The Softer Side of Darth Vader.
February 25, 2016
Divestment movement starting to bite.
Big Oil must thwart the movement to leave fossil fuels in the ground, the world’s most powerful oilman said on Tuesday.
Addressing executives in Texas, Saudi oil minister Ali Al-Naimi said the industry had to shed its “Dark Side” image and show it was a “force for good”.
“As an industry, we should be celebrating that fact, and better explaining the vital importance of these precious natural resources,” he said according to an transcript from an event in Houston.
“We should not be apologizing. And we must not ignore the misguided campaign to ‘keep it in the ground’ and hope it will go away. For too long the oil industry has been portrayed as the Dark Side, but it is not. It is a force, yes, but a force for good.”
The growing divestment campaign bids to blacklist the industry as others shunned tobacco producers or Apartheid-era South Africa.
By last December, over 500 institutions including large insurers, funds and banks managing US$3.4 trillion of assets pledged to move out of fossil fuels for climate reasons. That’s a 70-fold rise on September 2014.
Fossil fuels were not the problem, but their “harmful emissions,” said Al-Naimi, who represents the hydrocarbon-rich Middle Eastern kingdom at UN climate talks and stepped down as chairman of national oil company Aramco in 2015.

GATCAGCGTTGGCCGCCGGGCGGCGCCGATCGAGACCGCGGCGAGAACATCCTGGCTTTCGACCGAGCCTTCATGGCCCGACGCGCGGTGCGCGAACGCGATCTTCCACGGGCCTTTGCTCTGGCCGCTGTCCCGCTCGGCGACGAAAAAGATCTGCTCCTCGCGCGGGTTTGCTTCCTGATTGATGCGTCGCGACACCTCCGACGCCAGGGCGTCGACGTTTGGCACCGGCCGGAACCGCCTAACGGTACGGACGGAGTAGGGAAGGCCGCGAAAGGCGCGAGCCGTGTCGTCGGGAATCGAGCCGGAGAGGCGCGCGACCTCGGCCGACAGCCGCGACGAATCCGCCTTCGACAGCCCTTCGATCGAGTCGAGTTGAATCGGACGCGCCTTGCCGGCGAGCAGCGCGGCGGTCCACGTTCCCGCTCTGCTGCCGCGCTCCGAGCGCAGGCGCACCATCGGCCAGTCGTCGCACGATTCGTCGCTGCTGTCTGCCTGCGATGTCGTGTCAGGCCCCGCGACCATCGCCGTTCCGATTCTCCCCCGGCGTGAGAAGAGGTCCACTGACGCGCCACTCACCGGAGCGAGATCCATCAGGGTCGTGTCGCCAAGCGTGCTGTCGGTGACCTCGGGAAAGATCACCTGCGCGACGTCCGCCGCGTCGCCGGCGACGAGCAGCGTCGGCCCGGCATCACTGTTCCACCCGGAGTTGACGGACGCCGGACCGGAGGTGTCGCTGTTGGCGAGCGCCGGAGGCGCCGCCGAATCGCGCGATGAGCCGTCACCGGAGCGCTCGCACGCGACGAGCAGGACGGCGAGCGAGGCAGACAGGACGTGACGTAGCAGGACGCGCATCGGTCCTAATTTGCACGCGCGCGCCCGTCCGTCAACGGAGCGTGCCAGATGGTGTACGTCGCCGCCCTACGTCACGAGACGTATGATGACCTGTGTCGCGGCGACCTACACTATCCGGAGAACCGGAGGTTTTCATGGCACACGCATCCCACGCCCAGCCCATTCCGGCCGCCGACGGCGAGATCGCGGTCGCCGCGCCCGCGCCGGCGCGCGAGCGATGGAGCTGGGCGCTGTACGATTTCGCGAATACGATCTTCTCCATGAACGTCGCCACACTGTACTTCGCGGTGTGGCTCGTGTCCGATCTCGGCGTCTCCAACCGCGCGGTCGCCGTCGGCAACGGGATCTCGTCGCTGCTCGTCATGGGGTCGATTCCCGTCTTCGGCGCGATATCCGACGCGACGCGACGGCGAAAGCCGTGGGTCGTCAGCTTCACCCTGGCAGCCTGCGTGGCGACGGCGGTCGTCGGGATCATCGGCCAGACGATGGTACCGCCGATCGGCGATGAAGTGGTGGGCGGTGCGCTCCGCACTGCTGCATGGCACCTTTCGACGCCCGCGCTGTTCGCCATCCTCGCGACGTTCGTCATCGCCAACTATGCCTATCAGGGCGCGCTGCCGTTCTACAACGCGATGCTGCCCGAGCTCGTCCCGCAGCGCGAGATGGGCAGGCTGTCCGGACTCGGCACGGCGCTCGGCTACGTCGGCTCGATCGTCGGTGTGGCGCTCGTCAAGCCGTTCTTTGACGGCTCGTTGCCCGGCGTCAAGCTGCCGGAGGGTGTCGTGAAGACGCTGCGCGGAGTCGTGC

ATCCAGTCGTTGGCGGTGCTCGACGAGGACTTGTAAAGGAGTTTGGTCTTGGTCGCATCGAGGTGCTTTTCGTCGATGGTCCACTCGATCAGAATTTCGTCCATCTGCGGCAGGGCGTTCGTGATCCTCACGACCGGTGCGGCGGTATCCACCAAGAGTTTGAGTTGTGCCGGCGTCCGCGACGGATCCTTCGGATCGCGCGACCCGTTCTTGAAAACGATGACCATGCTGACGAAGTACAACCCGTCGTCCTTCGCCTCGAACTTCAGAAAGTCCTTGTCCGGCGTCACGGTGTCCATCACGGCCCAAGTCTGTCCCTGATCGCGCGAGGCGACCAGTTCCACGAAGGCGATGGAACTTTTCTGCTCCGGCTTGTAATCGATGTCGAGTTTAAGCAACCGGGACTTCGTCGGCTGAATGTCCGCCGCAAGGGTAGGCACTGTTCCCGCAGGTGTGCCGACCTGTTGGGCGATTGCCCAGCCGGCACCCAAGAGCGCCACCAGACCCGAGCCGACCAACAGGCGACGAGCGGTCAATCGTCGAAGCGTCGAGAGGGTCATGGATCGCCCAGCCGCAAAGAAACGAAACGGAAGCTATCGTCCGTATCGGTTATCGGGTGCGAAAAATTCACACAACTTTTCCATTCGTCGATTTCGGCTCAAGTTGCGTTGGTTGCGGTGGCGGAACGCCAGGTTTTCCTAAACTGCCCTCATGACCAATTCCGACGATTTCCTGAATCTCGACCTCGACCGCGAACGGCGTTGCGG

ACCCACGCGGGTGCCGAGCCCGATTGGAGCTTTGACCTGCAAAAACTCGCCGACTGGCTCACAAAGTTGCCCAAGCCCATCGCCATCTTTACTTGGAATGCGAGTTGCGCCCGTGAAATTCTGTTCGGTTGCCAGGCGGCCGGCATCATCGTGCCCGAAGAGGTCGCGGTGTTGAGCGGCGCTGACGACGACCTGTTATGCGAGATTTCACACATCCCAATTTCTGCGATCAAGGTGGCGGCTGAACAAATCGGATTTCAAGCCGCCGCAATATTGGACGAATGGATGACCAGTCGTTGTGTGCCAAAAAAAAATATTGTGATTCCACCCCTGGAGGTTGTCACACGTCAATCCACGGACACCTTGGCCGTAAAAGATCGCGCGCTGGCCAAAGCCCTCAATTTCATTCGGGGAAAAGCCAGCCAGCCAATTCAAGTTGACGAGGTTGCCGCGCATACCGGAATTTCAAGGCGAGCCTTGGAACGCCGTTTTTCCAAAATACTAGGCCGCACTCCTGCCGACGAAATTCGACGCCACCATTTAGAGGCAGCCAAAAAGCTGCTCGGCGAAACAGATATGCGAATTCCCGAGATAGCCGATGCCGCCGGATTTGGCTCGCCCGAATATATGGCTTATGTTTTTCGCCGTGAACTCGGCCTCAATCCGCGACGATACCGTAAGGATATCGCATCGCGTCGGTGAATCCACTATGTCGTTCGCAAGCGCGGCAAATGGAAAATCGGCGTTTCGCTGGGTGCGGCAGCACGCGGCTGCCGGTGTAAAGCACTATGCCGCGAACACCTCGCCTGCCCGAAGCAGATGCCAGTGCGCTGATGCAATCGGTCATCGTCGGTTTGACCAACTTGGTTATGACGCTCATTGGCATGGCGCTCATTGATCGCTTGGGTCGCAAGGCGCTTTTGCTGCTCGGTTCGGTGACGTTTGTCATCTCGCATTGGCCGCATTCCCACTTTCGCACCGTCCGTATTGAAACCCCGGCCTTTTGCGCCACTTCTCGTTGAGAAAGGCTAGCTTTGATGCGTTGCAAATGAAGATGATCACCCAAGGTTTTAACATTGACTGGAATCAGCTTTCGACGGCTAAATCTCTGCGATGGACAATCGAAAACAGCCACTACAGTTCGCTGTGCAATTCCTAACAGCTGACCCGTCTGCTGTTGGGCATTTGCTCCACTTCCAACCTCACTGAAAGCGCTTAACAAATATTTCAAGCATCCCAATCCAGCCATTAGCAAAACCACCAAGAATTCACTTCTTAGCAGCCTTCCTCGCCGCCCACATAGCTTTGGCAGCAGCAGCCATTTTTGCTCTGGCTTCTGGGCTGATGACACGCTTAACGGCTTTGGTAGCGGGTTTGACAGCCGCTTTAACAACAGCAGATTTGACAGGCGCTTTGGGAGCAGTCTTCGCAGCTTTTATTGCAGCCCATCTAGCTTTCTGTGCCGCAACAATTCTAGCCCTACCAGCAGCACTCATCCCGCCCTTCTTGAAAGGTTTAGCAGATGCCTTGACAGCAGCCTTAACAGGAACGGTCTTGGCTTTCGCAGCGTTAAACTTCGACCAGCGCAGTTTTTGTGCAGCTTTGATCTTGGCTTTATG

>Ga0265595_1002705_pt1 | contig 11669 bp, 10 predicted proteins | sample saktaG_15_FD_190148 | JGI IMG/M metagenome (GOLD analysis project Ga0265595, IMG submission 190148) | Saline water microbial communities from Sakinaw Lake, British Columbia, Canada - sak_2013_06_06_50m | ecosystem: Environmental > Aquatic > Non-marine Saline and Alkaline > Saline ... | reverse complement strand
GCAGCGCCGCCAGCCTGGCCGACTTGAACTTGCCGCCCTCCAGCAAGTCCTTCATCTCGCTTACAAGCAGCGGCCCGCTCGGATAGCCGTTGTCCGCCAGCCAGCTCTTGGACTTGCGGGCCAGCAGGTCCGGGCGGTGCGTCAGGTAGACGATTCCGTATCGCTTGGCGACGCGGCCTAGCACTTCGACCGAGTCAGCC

The world must scale up technologies that capture carbon dioxide, instead of replacing the polluting fuels with renewable sources, he added.
Jamie Henn, spokesman for 350.org which is organising the divestment campaign, said Al-Naimi’s comments were like “Darth Vader trying to softer side” and “out of touch with reality”.
The US now leads Saudi Arabia as the world’s top oil producer following a revolution in techniques to extract it from shale rock, according to BP data.
Better do something about this.
More than 100 Earth scientists, ourselves included, have signed a letter urging our preeminent professional society, the American Geophysical Union (AGU) to cut financial ties with ExxonMobil. We are joining the growing chorus of scientists who refuse to turn a blind eye to the destructive behaviors of the industry partners of our profession, ExxonMobil being the most egregious. We hope that this action will inspire our community to embark on an open assessment of the role of fossil fuel companies in the Earth sciences.
For decades now, climate scientists have been quietly reporting astonishing findings about the causes and consequences of anthropogenic greenhouse gas emissions on the life-sustaining systems of the Earth. Some have even taken their findings directly to the public and to legislators at venues ranging from town hall meetings to Senate committee hearings to international political summits. And what has this tremendous effort achieved? In terms of meaningful large-scale policies resulting in reduced greenhouse gas emissions, not nearly enough.
While scientists and science communicators have been hard at work generating factual information and attempting to share it with the public, those who hold a financial stake in perpetuating society’s reliance on fossil fuel energy have been diligently countering their efforts. Fossil fuel companies, among the most profitable enterprises on Earth, have employed every technique available to mislead the public and politicians about the veracity of climate science and, as pure denial grows ever less compelling, to argue that the potential costs and benefits of policy action warrant indefinite delay.